There are not enough synonyms for "flexible" to describe the performance by Cloud Gate Dance Theatre of Taiwan at the Lied Center. Nor does "beautiful" come even close to what the crowd experienced Tuesday night. "Jaw-dropping" and "breathtaking" come to mind. As the troupe of 20 or more dancers worked its way through "Wild Cursive: The Final Chapter of 'Cursive: A Trilogy,'" the audience sat in stunned and rapt attention.
According to the program, "'Wild Cursive' is the result of a long journey into the ancient practice of movement and spirituality." Choreographer Lin Hwai-min has been inspired by work with traditional Chinese body disciplines, including meditation and tai chi, which have spawned two previous performances. "Cursive" also was inspired by Chinese calligraphy: The dancers imitate the "lyrical flow" of the ink and the "strong punctuations, with rich variations of energy."
The current version of "Cursive" is inspired by the spirit of "wild calligraphy," which "frees characters from any set form and exposes the spiritual state of the writer in its expressive abstraction."
Indeed, the work of these dancers is astonishingly expressive. The choreography balances the controlled, sinuous movement of ink onto paper with explosive, even violent forms drawn from the martial arts. In groups, pairs and individually, the dancers respond to the sounds of crickets and cicadas, running water, temple bells, rain, wind, drums and even silence as they twist, glide and leap across the stage.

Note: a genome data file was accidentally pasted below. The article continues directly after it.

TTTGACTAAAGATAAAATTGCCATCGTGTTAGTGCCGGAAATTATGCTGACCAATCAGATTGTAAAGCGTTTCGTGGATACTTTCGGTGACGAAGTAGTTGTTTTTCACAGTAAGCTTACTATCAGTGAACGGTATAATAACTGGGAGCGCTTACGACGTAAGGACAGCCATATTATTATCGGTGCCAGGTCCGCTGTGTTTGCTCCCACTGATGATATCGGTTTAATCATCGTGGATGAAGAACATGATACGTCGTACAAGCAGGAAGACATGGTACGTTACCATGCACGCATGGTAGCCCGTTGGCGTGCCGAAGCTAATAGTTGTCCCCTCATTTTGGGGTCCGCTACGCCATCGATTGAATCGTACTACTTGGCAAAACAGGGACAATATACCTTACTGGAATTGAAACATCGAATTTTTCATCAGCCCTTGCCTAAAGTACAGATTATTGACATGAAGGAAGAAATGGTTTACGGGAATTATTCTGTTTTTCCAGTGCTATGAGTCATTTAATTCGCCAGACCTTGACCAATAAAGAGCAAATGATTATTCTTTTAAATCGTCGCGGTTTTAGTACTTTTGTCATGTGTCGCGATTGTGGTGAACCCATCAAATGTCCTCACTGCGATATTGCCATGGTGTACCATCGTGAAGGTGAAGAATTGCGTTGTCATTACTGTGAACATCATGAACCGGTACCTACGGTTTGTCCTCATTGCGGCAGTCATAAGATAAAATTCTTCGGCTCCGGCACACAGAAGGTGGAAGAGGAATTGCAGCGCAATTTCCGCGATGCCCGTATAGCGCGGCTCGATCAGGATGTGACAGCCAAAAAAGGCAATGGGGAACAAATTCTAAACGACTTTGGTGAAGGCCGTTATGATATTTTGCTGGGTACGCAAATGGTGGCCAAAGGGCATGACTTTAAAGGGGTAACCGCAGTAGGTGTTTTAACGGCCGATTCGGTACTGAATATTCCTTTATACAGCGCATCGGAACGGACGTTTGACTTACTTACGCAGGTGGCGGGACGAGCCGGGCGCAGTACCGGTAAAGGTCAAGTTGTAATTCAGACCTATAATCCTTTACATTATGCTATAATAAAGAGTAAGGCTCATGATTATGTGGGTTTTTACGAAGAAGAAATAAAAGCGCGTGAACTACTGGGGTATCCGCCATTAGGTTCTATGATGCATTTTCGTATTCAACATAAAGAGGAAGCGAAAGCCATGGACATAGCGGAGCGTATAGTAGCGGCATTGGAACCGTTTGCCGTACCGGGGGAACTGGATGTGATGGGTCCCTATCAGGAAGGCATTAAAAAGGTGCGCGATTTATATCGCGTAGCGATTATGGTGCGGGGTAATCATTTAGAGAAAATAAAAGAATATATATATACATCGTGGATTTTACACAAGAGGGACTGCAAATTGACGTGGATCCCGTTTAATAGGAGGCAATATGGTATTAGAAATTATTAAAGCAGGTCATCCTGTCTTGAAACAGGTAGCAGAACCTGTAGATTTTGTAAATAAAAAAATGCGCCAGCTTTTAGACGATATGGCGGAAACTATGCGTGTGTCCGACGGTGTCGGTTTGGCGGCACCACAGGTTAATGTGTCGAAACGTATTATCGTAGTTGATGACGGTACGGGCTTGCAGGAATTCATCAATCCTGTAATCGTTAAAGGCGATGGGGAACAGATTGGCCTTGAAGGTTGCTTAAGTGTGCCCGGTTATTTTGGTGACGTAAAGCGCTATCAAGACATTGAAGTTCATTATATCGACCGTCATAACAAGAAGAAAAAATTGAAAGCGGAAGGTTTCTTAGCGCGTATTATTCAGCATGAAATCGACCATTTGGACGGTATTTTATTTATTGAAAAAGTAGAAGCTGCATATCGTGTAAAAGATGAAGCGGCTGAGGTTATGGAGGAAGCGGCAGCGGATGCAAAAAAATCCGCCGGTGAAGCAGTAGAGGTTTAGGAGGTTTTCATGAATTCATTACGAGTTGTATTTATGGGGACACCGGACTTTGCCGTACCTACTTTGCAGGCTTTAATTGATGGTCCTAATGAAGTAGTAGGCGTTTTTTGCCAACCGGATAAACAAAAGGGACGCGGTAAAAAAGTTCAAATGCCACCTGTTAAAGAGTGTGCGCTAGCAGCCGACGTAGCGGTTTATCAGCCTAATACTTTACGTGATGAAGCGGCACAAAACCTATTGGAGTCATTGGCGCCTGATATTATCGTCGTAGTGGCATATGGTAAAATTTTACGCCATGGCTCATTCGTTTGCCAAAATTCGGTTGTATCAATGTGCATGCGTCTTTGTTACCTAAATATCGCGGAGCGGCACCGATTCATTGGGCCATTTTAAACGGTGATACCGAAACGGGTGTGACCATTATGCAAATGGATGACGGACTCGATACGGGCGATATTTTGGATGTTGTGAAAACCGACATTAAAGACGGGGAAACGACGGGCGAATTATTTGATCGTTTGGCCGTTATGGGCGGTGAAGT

The set is bare but for a series of rice paper banners that hang down onto the set and ascend or descend from the stage at intervals throughout the 70-minute performance. As the dancers imitate the elegant flowing lines of the ink, hidden pipes above the rice paper allow actual black ink to fall onto the banners, meandering almost imperceptibly down the rice paper creating abstract patterns of black and white. The dancers move in and around the paper in concentrated pods of energy springing forward on the breath, releasing their energy to one another and then fading back into the space around them.
No matter how externally chaotic their movements may seem, one senses the core of each dancer's being, the deep breath of the "Dan Tian" as their shifting bodies contract and release energy in the muscular control reminiscent of the technique of Martha Graham.
Sometimes the Cloud Gate dancers are as energetic as a flight of birds rising and falling in a field of corn; then they glide with scarcely perceptible motion in figures so balanced, so controlled that the air quivers around them with unreleased power. Like exclamation points, their occasional vocalizations, foot stamps or claps break through the electric ambiance to punctuate a series of movements.
Exciting, challenging, even meditative, "Wild Cursive" is visual treat, a banquet featuring the human body's exquisitely expressive possibilities.